My favorite example is: Say you're playing doubles in tennis. And you just miss a backhand volley. Now, the game will just keep on going, and, if the same situation emerges a couple of hours later, you're not likely to do much better.

Now try a thought experiment — practicing with a coach. That coach allows you to stand by the net, ready to do your backhand volley — and then makes it increasingly more difficult. Eventually, he forces you to run up to the net to do it and then embed it in regular rallying. You can improve your performance more in those one or two hours with a coach than in five to 10 years of regular practice with your friends.

This is America, and we are obsessed with the stories of child prodigies. Do you believe they're simply kids who've practiced a lot?

Well, I've been doing research for over 30 years, and I've been looking for cases where somebody discovered that they just had this innate ability to do something really well. And in every example I've studied, once you look closer at what was happening before, you find a series of practice activities, many of them meeting the criteria of deliberate practice.

In Mozart's case, most people aren't aware that Mozart's father was a pioneer at designing training for young children to master musical instruments. He worked intensively with Mozart from age 3. So, when Mozart started to perform, he had been in training for several years and was being trained by someone who was very motivated to help his son reach a high level.

So practice is key to most prodigies' success — but so are parents?

Exactly. And that is one thing I would recommend to parents — that it is a pretty unique opportunity to be able to spend time with a child developing some kind of activity together. Now, there are abuses, where parents really push their children to perform. But, if you take the view that you're really trying to help the child develop this ability and become increasingly more able to monitor their own learning so they will eventually become independent, that is something that I think would be very beneficial for the parent and the child.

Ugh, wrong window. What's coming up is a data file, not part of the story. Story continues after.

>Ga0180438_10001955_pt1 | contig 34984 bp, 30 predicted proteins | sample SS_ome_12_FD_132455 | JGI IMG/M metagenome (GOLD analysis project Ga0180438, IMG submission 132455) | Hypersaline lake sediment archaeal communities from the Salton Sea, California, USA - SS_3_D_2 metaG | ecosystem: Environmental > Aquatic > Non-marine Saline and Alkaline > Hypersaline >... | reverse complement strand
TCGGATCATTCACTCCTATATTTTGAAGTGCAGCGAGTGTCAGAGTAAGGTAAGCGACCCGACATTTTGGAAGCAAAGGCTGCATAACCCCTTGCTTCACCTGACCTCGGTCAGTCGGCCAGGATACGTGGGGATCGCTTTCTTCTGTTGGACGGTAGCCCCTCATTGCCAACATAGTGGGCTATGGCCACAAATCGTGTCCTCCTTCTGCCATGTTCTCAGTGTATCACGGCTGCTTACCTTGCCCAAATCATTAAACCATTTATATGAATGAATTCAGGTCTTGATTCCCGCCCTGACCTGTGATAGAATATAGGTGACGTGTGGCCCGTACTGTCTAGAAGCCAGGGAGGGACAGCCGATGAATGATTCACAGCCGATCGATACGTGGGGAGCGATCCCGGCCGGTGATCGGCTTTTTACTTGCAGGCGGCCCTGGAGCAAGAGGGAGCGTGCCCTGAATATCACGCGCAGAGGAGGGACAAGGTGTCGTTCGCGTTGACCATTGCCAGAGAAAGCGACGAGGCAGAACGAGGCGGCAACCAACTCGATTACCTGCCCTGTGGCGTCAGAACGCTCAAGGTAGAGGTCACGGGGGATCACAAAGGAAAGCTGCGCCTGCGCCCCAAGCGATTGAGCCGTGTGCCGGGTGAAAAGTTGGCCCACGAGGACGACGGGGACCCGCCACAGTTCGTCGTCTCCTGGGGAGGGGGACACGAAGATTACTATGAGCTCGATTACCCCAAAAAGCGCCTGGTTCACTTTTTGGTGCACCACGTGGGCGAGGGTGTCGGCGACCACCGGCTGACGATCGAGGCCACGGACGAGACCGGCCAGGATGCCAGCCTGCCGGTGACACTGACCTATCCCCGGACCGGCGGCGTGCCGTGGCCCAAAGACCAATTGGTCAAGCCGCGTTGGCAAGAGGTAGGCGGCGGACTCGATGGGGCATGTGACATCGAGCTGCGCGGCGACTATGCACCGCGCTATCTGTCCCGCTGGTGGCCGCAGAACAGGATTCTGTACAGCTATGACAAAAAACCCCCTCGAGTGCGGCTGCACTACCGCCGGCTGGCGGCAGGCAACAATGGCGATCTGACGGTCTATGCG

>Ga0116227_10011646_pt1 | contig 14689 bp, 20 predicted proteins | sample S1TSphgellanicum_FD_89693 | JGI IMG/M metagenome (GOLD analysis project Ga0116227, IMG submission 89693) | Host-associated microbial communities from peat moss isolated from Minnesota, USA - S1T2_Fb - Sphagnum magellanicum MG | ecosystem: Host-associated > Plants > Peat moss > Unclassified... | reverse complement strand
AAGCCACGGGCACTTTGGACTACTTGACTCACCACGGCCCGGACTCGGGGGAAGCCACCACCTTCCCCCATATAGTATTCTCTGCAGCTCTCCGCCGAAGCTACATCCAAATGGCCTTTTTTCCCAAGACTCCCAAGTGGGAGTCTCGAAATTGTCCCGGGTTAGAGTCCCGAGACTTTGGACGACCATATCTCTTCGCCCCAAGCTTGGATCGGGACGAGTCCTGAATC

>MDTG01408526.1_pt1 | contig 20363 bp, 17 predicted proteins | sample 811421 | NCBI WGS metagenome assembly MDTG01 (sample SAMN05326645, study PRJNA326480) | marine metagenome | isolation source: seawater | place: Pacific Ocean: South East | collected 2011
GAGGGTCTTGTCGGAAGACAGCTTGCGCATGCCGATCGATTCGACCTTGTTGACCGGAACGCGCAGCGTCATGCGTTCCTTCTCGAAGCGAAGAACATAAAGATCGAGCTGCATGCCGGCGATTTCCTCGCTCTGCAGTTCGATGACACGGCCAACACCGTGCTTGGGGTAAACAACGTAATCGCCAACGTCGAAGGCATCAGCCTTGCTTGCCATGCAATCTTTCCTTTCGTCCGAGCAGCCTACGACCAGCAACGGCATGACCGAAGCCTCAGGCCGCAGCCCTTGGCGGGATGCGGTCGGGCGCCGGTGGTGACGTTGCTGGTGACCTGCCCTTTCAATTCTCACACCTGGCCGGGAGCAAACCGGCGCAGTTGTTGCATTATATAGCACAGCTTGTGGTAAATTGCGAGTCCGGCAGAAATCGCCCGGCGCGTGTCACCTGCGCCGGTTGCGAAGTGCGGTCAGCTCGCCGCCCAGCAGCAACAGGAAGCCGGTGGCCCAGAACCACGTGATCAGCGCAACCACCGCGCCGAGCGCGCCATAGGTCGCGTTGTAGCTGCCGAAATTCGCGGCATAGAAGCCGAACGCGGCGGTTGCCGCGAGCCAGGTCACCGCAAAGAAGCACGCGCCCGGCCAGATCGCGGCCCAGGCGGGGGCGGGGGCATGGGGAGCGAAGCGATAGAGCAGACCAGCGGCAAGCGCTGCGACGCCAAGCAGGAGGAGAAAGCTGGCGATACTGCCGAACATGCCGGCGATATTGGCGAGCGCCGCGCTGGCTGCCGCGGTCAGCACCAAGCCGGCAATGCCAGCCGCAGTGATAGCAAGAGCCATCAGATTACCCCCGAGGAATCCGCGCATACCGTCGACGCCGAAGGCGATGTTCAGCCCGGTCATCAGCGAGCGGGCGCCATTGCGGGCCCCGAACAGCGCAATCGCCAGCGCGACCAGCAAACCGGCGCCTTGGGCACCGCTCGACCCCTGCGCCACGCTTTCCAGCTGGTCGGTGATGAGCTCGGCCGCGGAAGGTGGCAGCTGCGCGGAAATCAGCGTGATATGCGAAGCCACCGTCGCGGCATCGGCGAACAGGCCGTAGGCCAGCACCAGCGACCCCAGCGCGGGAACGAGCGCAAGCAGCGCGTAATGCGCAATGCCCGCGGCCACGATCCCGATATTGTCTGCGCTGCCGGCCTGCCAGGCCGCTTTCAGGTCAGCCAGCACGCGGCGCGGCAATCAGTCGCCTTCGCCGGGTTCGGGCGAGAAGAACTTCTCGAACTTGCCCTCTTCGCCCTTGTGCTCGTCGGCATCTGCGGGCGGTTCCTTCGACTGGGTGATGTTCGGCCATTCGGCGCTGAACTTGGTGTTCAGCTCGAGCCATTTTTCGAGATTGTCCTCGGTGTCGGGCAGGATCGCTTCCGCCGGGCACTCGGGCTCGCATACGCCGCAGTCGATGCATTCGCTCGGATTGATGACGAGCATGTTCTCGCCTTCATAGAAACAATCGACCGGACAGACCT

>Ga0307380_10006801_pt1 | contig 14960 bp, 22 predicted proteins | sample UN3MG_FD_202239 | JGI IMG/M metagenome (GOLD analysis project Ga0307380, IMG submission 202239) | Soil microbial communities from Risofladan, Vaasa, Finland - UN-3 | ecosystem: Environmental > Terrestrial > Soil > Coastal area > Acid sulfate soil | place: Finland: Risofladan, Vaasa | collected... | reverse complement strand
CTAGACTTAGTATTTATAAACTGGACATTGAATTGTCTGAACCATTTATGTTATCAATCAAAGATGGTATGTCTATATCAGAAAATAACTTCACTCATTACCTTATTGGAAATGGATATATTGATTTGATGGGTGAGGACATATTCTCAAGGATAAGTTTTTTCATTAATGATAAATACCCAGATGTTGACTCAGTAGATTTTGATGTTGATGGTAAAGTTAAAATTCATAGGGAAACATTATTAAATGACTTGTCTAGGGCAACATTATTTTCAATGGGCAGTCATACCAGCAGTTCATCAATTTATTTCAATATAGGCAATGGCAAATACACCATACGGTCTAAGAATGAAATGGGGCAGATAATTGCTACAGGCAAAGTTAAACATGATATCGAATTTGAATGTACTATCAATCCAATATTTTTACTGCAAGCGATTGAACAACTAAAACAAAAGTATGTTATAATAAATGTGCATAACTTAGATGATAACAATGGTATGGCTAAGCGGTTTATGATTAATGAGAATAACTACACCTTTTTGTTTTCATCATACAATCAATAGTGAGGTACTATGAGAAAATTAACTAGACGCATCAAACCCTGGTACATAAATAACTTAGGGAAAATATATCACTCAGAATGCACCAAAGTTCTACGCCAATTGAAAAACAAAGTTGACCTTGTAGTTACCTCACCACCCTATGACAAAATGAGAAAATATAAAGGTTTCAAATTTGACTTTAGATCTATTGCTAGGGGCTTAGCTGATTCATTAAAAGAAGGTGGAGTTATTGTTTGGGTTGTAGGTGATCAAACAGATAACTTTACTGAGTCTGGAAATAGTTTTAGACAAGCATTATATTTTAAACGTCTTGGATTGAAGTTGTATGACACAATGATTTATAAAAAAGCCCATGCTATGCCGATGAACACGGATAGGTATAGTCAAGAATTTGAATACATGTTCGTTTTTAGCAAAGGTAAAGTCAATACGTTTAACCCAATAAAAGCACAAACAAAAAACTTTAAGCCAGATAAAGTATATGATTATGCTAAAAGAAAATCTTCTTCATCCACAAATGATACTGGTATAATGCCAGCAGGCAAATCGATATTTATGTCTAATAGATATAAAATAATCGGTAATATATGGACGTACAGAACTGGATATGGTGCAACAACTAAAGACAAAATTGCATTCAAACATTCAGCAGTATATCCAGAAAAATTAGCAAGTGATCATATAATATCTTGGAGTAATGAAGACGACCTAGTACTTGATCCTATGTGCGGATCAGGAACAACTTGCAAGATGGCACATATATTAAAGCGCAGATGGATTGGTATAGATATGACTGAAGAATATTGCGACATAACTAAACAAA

In education, there is a lot of attention right now around student "grit" or resilience. When you look at prodigies, what is it that motivates these kids to work so hard and reach the levels that they do?

I think there are some recent biographies — of [Andre] Agassiand others — that really show that, in at least a few of these cases, the parents were putting enormous pressure on these children. And I think that is not appropriate.

I believe, however, that there is a way of helping a child get enjoyment from the mastery and the development of an ability. And I would argue that the young musicians who are most likely to succeed as adult musicians are the ones who acquire the ability to enjoy their own music-making. So they can sit down and play music for their own enjoyment.

So, at some point there is a shift, from "I'm doing this because I am motivated by the approval or disapproval of a parent" to "Wow, I am very good at this, and I enjoy doing it"?